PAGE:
E-learning: does it live up to the hype?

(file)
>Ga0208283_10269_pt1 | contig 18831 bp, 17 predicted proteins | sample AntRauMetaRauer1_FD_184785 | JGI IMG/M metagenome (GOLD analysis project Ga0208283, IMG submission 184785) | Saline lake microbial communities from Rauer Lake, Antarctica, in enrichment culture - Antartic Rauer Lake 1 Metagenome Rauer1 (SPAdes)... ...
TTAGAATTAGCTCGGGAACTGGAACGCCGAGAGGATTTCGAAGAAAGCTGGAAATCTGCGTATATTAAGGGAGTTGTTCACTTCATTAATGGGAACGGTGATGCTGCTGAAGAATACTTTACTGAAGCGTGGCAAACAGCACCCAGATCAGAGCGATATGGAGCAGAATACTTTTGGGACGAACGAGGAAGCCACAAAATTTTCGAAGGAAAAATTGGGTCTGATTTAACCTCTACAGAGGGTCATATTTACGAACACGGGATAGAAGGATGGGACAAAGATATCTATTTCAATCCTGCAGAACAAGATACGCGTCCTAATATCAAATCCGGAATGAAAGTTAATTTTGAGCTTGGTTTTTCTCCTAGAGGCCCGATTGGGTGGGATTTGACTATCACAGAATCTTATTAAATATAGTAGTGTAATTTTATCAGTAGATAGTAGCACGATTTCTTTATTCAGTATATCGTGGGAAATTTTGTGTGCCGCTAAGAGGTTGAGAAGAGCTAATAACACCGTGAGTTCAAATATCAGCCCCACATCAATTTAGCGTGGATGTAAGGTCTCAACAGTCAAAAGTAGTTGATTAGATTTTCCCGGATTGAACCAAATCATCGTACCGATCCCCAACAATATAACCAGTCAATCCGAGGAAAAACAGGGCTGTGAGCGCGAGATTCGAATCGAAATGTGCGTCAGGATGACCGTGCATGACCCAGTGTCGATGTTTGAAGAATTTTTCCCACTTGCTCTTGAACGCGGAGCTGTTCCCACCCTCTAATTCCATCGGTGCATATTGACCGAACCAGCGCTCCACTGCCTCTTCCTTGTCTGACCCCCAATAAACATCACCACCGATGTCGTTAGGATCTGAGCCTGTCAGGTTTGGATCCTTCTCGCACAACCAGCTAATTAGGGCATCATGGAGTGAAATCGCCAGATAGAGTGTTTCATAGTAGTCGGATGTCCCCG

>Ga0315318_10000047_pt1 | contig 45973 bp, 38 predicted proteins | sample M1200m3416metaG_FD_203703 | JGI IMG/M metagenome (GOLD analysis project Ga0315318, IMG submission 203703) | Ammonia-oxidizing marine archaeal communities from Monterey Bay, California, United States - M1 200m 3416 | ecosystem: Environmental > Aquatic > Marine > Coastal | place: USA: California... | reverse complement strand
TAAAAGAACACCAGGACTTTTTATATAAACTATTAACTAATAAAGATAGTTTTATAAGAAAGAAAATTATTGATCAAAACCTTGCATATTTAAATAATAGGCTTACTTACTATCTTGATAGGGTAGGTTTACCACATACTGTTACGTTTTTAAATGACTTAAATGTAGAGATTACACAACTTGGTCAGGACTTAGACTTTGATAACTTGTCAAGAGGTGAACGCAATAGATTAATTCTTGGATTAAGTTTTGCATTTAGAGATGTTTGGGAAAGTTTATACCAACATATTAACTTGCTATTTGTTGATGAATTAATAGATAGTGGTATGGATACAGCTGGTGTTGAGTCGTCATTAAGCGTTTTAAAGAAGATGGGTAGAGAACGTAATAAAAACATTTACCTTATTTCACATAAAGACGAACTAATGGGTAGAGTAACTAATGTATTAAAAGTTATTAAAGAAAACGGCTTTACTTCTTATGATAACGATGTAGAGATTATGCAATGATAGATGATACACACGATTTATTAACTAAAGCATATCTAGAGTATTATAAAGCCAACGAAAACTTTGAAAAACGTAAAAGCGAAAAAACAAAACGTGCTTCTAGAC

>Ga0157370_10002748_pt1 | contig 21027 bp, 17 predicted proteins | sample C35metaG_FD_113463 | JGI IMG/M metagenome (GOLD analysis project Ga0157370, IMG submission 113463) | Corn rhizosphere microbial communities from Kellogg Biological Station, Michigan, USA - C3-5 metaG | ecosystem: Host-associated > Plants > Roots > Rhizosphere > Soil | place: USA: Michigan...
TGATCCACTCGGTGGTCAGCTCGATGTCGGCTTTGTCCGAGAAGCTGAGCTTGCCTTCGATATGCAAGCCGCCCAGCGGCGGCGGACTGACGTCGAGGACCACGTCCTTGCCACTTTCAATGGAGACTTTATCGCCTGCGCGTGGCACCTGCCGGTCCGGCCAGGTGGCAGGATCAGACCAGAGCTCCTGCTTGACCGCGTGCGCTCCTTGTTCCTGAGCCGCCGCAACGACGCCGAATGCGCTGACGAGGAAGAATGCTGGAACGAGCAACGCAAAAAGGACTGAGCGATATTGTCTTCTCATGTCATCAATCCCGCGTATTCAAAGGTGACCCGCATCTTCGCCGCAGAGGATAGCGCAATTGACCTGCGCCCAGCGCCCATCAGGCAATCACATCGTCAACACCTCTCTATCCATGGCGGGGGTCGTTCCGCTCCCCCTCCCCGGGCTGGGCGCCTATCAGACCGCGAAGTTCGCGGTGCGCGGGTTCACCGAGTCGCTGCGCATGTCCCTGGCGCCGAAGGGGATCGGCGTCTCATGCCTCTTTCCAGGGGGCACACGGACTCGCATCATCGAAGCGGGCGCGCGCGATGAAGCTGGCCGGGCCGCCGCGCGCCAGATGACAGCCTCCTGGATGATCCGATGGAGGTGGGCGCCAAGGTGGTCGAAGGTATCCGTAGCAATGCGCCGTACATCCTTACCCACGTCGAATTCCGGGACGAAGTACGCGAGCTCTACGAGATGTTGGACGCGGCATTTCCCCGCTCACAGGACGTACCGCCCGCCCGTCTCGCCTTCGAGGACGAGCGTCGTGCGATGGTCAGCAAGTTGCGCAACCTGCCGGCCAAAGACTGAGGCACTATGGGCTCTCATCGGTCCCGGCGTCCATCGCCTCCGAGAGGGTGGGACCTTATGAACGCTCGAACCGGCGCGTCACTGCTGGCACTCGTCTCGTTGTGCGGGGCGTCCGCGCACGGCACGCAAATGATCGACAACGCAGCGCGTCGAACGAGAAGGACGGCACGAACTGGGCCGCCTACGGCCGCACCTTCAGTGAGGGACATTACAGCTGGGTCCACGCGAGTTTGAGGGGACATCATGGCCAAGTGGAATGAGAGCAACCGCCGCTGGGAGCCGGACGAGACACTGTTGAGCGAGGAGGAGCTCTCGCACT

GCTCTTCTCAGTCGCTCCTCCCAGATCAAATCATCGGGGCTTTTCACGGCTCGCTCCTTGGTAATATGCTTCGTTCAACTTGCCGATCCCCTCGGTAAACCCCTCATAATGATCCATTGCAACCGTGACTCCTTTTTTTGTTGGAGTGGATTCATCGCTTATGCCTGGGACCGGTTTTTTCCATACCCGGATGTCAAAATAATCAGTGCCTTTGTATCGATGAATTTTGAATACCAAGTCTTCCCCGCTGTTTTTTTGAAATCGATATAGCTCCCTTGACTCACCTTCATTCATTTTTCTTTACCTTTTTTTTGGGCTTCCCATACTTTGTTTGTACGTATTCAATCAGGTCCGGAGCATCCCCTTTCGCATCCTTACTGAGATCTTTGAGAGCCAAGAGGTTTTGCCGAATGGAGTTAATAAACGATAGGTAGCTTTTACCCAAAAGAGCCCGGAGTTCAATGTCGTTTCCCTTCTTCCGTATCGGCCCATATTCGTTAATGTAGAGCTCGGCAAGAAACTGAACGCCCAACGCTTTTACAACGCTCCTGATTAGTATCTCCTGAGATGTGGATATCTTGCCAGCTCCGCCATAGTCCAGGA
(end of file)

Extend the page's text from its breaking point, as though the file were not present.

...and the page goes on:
first_img Comments are closed. Martyn Sloman examines whether the use of ‘personalisation’ and ‘blended learning’are harnessing new technologyIt is a difficult time for e-learning advocates. Research suggests the‘inevitable’ increase in the use of electronic learning technology may havestalled. Large industry players have issued profit warnings, some e-learning productvendors have closed their UK operations, and others have merged as the industryhas consolidated. A number of training managers will admit to costly mistakes. One speaker atthe recent ASTD Conference claimed that in the US, it is now common practice tochange a learning management system within two years of initial purchase. AndUK trainers have reported difficulties in gaining cultural acceptance for someweb-based materials produced by US suppliers. Of course, it’s not all bad news. As a result of thoughtful planning, manytraining professionals are developing and implementing strategies that makeeffective use of e-learning and its huge potential. The best way forward is tobuild on their experience, be honest about ourmistakes, and share bestpractice. The alternative to this approach is to create a new vocabulary and pretendwe have moved forward. In HR development, we seem to demonstrate a readiness toembrace and discard attractive labels. Remember the ‘learning organisation’?This term seems to have disappeared without trace as attention has shiftedelsewhere. The ‘learning organisation’ was a lofty idea, but surely what matters isthat a set of practical guidelines which allow specialist trainers or managersin organisations to deliver more effective training interventions has beencreated. The considerable conceptual and practical difficulties presented bye-learning have spawned two new terms: ‘blended learning’, and‘personalisation’. They have emerged to offer different perspectives on theproblems of implementation. Before we go overboard, it is worth asking how much substance lies behindeach concept. To quote a US hamburger advert: “where’s the beef?” Let’s start with blended learning. This has merit of substance: it is morethan a concept in search of an application. Try this definition: “Blendedlearning is a recognition that e-learning will be most effective when it ispart of a strategy that involves classroom and on-the-job learning.” Thissounds reasonable, but the idea that blended learning is a conceptualbreakthrough is ludicrous. The above definition simply restates soundinstructional design principles. However, given the number of conferences, articles and unsolicited e-mailson the subject of blended learning, survival seems inevitable. One of General de Gaulle’s management maxims was ‘exploit the inevitable’,and this seems sound advice when dealing with blended learning. Another of hismaxims, incidentally, was ‘never get between the dog and the lamp post’, whichis also good advice for training managers responsible for e-learning projects. We must always be wary of a concept in search of substance. And this must bethe considered verdict in the ‘personalisation’ of e-learning. The idea here is that learning content is adjusted to the needs of theindividual, reflecting their learning preferences. It is a powerful idea, yetit is not happening in practice in any meaningful way. What is happening, is that learners are dipping in and out of learningmodules, any time, any place. Their names can be placed on the screen and thecontent adjusted to their level – but isn’t this the same as giving them adifferent level book and asking them to write their name on it? Though theoretically possible, shaping learning around personal preferencesis not taking place. Hopefully, when it does, it will be driven byconsiderations of learning theory, not technology. I believe we should trust our instincts as trainers and ask hard questions –we must not allow ourselves to be fooled by labels. By Martyn Sloman, CIPD adviser on learning, training and development Related posts:No related photos. Previous Article Next Article E-learning: does it live up to the hype?On 20 Aug 2002 in Personnel Todaylast_img read more